William Henry Hudson (1862 – 1918) was Professor of English Literature at Stanford University. In July 1769, a group of men came from San Fernandez de Villicata to the Bay of San Diego. Their goal was the political and spiritual conquest of the great Northwest coast of the Pacific. Carlos III hoped “to establish the Catholic faith among many heathen people, submerged in the obscure darkness of paganism, and to extend the dominion of the King, our Lord, and protect this peninsula from the ambitious views of foreign nations.” For nearly nineteen years after his arrival in Mexico, Father Junipero was engaged in active missionary work, mainly among the Indians of the Sierra Gorda. He was then asked to head up the missions in California. This is the story of his work and the historic missions.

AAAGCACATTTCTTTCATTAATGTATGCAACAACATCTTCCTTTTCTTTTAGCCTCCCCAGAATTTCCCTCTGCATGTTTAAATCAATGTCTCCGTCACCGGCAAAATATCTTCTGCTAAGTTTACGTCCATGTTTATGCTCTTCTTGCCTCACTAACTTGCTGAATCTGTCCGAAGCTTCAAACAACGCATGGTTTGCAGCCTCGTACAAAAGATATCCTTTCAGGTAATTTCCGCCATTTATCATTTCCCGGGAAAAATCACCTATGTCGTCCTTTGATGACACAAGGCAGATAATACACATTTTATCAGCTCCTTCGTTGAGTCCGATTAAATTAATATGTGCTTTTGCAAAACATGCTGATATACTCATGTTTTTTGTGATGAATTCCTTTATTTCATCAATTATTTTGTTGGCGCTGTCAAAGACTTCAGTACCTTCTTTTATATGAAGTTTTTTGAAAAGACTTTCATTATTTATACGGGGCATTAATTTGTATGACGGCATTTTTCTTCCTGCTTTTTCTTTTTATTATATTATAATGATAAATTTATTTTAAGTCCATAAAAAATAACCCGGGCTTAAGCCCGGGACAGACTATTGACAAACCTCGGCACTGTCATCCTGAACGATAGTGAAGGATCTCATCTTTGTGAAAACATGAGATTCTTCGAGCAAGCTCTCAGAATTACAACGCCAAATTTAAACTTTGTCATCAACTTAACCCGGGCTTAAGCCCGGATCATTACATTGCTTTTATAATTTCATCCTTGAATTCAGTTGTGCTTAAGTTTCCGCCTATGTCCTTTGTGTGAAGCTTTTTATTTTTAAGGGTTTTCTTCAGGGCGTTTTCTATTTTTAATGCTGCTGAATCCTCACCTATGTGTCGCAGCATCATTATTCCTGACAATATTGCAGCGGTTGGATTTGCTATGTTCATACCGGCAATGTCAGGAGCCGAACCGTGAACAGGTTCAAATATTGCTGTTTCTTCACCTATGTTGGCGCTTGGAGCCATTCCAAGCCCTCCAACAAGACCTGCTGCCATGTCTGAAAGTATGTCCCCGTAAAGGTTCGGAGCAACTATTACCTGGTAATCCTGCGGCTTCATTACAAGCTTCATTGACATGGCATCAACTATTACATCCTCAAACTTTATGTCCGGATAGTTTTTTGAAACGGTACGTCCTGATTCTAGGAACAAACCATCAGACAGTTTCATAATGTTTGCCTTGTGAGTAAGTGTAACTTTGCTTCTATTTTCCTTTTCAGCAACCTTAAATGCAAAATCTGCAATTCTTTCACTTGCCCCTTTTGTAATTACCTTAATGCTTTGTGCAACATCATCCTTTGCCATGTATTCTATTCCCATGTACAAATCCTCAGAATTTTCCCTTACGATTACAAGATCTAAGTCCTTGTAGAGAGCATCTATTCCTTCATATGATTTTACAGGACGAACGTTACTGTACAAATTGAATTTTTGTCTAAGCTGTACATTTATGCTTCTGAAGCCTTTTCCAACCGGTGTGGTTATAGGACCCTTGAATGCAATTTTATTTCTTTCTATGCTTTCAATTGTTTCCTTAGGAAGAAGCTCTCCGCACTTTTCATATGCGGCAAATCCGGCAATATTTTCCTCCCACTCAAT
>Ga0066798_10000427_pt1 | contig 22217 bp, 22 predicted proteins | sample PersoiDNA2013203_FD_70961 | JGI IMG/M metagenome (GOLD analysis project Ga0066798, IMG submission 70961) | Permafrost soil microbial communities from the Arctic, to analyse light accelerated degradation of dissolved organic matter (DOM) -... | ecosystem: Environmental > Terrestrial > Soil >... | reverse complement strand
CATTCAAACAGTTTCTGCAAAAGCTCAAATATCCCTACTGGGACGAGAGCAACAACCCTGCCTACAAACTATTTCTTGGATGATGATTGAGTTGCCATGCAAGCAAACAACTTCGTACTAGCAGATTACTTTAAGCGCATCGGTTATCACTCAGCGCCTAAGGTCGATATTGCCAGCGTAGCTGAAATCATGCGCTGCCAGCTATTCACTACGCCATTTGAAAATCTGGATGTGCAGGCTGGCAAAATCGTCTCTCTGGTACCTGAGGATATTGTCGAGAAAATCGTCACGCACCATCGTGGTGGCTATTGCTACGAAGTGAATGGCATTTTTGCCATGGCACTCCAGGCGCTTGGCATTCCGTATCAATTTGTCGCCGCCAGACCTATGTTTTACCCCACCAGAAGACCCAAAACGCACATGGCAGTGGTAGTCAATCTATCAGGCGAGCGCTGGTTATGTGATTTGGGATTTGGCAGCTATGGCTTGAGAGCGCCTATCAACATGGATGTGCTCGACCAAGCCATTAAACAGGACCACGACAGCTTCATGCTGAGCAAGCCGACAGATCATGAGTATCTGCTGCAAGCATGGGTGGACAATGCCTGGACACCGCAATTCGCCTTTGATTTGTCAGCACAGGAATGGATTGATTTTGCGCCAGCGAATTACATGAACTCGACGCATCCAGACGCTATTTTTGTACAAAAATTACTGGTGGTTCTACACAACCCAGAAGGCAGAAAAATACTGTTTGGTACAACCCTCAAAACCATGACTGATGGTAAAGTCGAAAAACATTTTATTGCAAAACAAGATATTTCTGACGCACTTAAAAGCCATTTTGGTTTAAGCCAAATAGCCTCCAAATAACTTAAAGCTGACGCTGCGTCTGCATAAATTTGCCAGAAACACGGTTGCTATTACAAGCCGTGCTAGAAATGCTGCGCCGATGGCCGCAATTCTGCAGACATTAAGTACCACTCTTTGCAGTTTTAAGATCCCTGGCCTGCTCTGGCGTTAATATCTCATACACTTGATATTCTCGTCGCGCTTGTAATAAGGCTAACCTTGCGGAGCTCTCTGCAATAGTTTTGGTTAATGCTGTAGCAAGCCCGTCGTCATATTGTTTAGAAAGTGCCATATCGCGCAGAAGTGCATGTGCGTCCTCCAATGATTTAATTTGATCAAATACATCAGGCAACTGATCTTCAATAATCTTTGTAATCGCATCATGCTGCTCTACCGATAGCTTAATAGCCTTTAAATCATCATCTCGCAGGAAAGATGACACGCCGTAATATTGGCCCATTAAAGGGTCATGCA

This book is a pseudepigraphical bible book that details the creation story written in Genesis. The First Book of Adam and Eve was in both the Septuagint and the original King James Bible. The story of Adam and Eve is synonymous with the introduction of sin, death, and deception into human existence, but the story of creation has far more depth. It is also about the power of temptation, the difficulty of overcoming obstacles, forgiveness, redemption, mercy and love. This story expresses the difficulties of battling Satan on your own and why you need God’s Word to guide you. Adam was born perfect and sincerely wanted to follow the teachings of God, yet even he needed God’s Word to lead him in his fight against Satan. The cunning deceiver Satan often beguiled Adam. The lying devil not only came to Eve in the serpent’s form, but he also comes to both Adam and Eve as apparitions on 13 different occasions in the book. He came as a beguiling angel of light, as an old man sent by God to help lead them, and as a beautiful maiden to sow dissent and discourse between them.